But despite this growth, MU’s endowment lags behind its peers.

Universities with larger endowments “have a competitive advantage in recruiting and retaining talented students and faculty,” Hiles said.

Donors often endow new chair or faculty positions in specific academic areas. More than 97 percent of MU’s endowment is restricted for a specific use or program. It is helpful for deans to have flexibility in using the funds.

“I would prefer 10 endowments supporting additional stipends for faculty versus one endowed chair,” said Dean Mills, dean of the School of Journalism. “And I would prefer program endowment to an endowed chair.”

Grenzebach cautioned against over-asking for unrestricted gifts. The minimum amount to create an endowment is $25,000. “Donors who give that amount of money want to have some say in how the money is used,” he said.

Campaigns at institutions such as Mizzou typically generate 3 percent to 4 percent in unrestricted gifts, Grenzebach said. “If you try to drive it much higher, you’re going to end up leaving money on the table.”

‘Big ideas’

Key to Mizzou’s success will be its ability to embrace multiple goals, Grenzebach said. However, public universities do a poor job of communicating goals concisely, he said, and Mizzou is no exception.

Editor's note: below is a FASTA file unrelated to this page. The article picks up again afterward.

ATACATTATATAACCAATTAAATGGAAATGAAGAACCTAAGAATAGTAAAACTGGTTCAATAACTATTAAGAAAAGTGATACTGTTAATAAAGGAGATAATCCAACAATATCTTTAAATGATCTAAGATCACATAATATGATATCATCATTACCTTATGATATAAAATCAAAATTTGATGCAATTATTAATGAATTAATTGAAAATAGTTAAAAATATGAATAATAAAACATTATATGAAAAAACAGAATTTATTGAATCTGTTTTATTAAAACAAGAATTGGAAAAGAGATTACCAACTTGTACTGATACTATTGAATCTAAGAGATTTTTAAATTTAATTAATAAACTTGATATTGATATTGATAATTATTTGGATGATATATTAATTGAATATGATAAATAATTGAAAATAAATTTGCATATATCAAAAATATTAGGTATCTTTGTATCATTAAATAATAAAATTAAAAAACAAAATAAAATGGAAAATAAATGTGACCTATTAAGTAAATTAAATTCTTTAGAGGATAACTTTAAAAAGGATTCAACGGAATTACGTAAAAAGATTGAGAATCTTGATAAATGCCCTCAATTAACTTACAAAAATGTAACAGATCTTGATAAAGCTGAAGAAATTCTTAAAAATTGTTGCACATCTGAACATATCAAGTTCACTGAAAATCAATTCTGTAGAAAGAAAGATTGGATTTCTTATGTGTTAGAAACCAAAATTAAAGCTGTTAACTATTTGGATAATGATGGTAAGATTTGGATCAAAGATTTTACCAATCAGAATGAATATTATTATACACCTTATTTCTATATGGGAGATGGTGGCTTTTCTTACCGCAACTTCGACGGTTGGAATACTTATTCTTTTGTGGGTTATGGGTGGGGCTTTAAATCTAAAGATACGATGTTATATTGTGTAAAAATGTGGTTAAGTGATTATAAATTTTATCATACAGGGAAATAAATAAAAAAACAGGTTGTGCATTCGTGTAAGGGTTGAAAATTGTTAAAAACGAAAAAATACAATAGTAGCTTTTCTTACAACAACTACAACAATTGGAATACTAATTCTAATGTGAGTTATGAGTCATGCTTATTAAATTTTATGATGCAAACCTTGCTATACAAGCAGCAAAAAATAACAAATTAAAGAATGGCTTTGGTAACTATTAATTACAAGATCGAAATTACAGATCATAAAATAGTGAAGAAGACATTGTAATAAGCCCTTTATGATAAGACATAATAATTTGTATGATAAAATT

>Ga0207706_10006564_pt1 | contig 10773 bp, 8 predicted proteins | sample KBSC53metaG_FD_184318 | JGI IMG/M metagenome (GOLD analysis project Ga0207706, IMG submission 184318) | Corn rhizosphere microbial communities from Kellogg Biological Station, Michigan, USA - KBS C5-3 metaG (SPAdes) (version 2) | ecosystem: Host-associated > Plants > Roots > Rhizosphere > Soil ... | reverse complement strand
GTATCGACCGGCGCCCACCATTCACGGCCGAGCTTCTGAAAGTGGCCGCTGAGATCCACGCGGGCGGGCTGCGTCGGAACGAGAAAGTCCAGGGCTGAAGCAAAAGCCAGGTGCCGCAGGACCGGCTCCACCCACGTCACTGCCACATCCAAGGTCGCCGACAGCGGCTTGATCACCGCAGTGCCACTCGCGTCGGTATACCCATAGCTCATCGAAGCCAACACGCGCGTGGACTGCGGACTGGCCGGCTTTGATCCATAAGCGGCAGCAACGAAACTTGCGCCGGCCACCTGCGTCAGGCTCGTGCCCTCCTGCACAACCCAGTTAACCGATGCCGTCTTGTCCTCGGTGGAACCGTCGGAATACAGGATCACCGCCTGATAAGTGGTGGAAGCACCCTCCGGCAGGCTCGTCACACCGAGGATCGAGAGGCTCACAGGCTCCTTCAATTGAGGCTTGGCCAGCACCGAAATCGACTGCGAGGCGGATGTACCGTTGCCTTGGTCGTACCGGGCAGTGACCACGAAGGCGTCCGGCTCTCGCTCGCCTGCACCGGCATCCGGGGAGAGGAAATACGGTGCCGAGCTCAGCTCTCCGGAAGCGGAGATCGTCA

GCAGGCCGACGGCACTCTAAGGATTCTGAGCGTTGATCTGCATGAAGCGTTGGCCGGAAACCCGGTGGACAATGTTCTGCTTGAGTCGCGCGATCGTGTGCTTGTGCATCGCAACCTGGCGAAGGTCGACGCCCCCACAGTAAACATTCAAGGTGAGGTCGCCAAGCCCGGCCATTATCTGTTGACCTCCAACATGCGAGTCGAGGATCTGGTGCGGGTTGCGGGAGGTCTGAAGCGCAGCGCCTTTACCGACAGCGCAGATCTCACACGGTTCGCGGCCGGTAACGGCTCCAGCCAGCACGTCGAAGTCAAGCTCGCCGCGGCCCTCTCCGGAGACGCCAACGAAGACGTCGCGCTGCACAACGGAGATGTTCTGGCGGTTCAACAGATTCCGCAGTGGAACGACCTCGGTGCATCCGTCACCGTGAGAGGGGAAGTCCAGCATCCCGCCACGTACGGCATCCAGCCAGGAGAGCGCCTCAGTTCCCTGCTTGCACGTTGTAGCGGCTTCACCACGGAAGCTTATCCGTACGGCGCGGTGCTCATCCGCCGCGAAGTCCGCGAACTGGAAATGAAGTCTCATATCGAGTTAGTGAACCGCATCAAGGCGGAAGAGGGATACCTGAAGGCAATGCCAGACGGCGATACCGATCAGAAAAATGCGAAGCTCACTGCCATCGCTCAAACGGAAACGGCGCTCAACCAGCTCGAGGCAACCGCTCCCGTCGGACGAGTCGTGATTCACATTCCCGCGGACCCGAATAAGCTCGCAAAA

The first draft of a case statement — an internal document that outlines the campaign purpose and goals — was criticized for failing to “articulate a unique, defining vision for the university. It includes something for everyone, rather than a plan to strongly advance the institution,” he said. 

Donors want to help transform the university, Deaton said. “They are looking for ideas that can help us accomplish that.”

Rob Duncan, vice chancellor of research, stressed the importance of venture capital, citing four successful pharmaceuticals developed at Mizzou: TheraSphere for liver cancer, Quadramet for bone cancer pain, Ceretec for brain imaging and Zegerid for heartburn relief. Three of those discoveries are radiopharmaceuticals developed at MU’s research reactor. Mizzou is one of only five universities nationwide with law, medicine, veterinary medicine and a nuclear research reactor on one campus.

 “Donors are beginning to recognize what Missouri can do that nobody in the world can do,” Deaton said. That’s the fundamental core of the Mizzou Advantage, he said. “To bring interdisciplinary work together, to look at these world problems … in ways no one else has done.”

Tom Payne, dean of the College of Agriculture, Food and Natural Resources, cited interdisciplinary orthopedics research by Jimi Cook and nutritional sciences research by Chris Hardin as two examples of collaborating to improve people’s lives.

MU serves humanity at every stage in life, Duncan said. He noted that the university’s largest research grant funds an interdisciplinary collaboration headed by Marilyn Rantz, Curators Professor of Nursing and Institute of Medicine member.